# Gems

# What is a gem?

A gem is the equivalent to a plugin or an extension for the programming language ruby.

To be exact even rails is nothing more than a gem. A lot of gems are built on rails or other gems (they are dependent of said gem) or are standalone.

# In your Rails project

# Gemfile

For your Rails project you have a file called Gemfile. In here you can add gems you want to include and use in your project. Once added you need to install the gem by using bundler (See Bundler section).

# Gemfile.lock

Once you have done this, your Gemfile.lock will be updated with your newly added gems and their dependencies. This file locks your used gems so they use that specific version declared in that file.

GEM
remote: https://rubygems.org/
specs:
devise (4.0.3)
bcrypt (~> 3.0)
orm_adapter (~> 0.1)
railties (>= 4.1.0, < 5.1)
responders
warden (~> 1.2.3)

This example is for the gem devise. In the Gemfile.lock the version 4.0.3 is declared, to tell when installing your project on an other machine or on your production server which specified version to use.

# Development

Either a single person, a group or a whole community works on and maintains a gem. Work done is usually released after certain issues have been fixed or features have been added.

Usually the releases follow the Semantic Versioning 2.0.0 principle.

# Bundler

The easiest way to handle and manage gems is by using bundler. Bundler is a package manager comparable to bower.

To use bundler you first need to install it.

gem install bundler

After you have bundler up and running all you need to do is add gems to your Gemfile and run

bundle

in your terminal. This installs your newly added gems to your project. Should an issue arise, you would get a prompt in your terminal.

If you are interested in more details, I suggest you have a look at the docs.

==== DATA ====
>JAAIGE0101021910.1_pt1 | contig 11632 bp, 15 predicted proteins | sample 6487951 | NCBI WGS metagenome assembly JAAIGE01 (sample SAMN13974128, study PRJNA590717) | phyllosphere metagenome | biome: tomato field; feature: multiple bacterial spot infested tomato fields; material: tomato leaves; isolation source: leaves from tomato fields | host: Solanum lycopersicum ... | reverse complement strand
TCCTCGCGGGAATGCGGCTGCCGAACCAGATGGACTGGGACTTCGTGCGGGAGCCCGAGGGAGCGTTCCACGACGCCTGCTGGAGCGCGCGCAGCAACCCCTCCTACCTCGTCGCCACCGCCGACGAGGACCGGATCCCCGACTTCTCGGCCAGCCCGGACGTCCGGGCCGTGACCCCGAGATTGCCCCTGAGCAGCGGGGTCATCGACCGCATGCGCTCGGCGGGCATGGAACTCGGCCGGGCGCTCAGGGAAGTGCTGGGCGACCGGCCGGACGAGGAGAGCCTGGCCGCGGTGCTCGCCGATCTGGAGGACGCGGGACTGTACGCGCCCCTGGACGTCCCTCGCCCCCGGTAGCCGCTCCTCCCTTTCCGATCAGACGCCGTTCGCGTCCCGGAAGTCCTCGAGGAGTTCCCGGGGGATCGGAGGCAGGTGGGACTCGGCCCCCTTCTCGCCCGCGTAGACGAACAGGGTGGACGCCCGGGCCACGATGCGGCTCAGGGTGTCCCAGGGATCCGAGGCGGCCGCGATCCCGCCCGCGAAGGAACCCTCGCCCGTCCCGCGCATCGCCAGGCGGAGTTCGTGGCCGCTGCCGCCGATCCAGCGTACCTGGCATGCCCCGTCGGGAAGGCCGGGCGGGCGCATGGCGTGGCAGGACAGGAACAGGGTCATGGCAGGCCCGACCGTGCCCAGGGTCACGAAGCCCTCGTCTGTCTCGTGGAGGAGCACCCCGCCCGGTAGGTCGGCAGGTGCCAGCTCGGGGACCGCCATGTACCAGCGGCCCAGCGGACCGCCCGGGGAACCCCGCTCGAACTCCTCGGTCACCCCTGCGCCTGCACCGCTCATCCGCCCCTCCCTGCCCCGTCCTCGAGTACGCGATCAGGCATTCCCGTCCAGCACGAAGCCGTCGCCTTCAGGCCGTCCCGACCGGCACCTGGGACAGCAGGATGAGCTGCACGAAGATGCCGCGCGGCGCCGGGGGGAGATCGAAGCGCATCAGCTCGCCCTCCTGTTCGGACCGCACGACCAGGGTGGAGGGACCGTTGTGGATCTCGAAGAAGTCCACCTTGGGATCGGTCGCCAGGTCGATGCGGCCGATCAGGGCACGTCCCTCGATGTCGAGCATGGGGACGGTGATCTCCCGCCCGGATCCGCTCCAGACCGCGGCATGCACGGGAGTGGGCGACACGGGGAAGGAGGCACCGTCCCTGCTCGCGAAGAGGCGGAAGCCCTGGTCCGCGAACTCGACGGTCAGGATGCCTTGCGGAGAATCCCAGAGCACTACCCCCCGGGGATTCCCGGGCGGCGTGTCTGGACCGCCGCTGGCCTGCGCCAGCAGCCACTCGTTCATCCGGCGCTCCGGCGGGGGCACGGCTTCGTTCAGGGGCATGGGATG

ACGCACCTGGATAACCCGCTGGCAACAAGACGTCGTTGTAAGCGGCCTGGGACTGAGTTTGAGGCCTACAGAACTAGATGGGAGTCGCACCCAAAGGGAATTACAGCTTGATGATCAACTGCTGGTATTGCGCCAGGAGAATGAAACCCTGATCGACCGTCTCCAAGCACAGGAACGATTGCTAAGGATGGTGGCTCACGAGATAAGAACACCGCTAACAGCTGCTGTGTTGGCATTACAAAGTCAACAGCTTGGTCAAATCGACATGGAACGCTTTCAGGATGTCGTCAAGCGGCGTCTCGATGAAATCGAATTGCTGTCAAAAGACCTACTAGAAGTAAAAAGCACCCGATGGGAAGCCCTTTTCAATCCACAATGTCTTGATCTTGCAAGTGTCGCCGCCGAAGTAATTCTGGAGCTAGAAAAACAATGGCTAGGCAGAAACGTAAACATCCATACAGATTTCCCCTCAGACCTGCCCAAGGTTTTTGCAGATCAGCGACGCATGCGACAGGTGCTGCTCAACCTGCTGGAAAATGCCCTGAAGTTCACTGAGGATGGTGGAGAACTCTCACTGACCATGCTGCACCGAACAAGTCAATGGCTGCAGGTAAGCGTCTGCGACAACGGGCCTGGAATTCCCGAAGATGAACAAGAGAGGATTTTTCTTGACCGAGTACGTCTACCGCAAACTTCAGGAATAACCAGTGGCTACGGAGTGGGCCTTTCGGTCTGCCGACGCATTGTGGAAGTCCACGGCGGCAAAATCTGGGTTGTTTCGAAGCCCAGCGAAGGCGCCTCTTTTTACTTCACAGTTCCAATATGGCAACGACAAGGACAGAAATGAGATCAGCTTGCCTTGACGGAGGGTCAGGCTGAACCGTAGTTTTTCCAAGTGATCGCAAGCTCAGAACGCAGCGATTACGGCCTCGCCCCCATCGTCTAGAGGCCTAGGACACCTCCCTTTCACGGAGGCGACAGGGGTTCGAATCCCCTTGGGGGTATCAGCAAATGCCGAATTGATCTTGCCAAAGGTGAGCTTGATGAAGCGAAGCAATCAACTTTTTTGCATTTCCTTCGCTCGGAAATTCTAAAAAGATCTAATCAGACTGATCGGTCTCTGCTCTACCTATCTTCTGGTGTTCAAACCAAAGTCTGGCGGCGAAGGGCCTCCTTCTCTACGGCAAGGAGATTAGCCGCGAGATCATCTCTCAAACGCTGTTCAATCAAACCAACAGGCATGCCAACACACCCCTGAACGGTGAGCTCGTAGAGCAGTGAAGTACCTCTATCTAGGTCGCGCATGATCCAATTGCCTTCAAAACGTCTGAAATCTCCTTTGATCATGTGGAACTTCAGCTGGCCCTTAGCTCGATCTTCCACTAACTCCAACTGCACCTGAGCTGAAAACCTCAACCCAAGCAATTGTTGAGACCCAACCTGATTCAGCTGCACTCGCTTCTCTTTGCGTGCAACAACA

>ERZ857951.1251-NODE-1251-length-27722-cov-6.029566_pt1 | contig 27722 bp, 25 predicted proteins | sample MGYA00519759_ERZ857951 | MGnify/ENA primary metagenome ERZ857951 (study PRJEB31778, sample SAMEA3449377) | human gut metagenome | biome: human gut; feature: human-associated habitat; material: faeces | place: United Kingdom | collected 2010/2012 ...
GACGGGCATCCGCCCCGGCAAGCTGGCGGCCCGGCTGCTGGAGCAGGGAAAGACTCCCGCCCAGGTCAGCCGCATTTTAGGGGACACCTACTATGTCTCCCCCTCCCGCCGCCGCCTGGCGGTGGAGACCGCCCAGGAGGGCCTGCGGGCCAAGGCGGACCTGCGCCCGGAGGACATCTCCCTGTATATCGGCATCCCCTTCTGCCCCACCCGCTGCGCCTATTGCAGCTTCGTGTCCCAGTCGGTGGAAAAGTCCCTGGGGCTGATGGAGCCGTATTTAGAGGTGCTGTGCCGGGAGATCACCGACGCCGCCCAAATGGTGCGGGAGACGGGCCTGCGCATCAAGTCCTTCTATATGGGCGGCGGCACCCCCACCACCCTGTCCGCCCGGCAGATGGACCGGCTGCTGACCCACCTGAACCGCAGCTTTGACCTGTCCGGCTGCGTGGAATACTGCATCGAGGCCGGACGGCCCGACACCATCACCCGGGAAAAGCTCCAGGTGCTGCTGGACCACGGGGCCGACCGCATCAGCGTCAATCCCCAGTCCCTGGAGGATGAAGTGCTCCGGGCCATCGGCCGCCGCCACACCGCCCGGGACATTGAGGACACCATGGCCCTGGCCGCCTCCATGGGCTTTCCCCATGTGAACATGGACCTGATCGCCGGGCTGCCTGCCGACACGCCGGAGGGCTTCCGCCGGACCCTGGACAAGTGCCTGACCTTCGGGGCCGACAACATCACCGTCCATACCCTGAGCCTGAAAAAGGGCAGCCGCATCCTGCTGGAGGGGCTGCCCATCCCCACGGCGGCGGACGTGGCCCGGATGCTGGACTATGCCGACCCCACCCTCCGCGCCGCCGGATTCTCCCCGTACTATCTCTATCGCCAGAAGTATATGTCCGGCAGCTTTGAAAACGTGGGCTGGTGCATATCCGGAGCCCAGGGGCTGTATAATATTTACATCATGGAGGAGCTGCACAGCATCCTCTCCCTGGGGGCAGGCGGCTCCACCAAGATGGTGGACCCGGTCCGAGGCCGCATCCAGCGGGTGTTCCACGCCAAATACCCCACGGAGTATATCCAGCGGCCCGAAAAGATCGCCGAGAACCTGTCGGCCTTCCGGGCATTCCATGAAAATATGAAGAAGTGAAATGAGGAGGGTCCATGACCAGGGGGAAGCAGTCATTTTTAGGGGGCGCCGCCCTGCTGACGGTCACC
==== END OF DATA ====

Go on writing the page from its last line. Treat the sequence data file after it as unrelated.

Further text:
# Gemfiles

To start, gemfiles require at least one source, in the form of the URL for a RubyGems server.

Generate a Gemfile with the default rubygems.org source by running bundle init. Use https so your connection to the server will be verified with SSL.

source 'https://rubygems.org'

Next, declare the gems that you need, including version numbers.

gem 'rails', '4.2.6'
gem 'rack',  '>=1.1'
gem 'puma',  '~>3.0'

Most of the version specifiers, like >= 1.0, are self-explanatory. The specifier ~> has a special meaning. ~> 2.0.3 is identical to >= 2.0.3 and < 2.1. ~> 2.1 is identical to >= 2.1 and < 3.0. ~> 2.2.beta will match prerelease versions like 2.2.beta.12.

Git repositories are also valid gem sources, as long as the repo contains one or more valid gems. Specify what to check out with :tag, :branch, or :ref. The default is the master branch.

gem 'nokogiri', :git => 'https://github.com/sparklemotion/nokogiri', :branch => 'master'

If you would like to use an unpacked gem directly from the filesystem, simply set the :path option to the path containing the gem's files.

gem 'extracted_library', :path => './vendor/extracted_library'

Dependencies can be placed into groups. Groups can be ignored at install-time (using --without) or required all at once (using Bundler.require).

gem 'rails_12factor', group: :production

group :development, :test do
  gem 'byebug'
  gem 'web-console', '~> 2.0'
  gem 'spring'
  gem 'dotenv-rails'
end

You can specify the required version of Ruby in the Gemfile with ruby. If the Gemfile is loaded on a different Ruby version, Bundler will raise an exception with an explanation.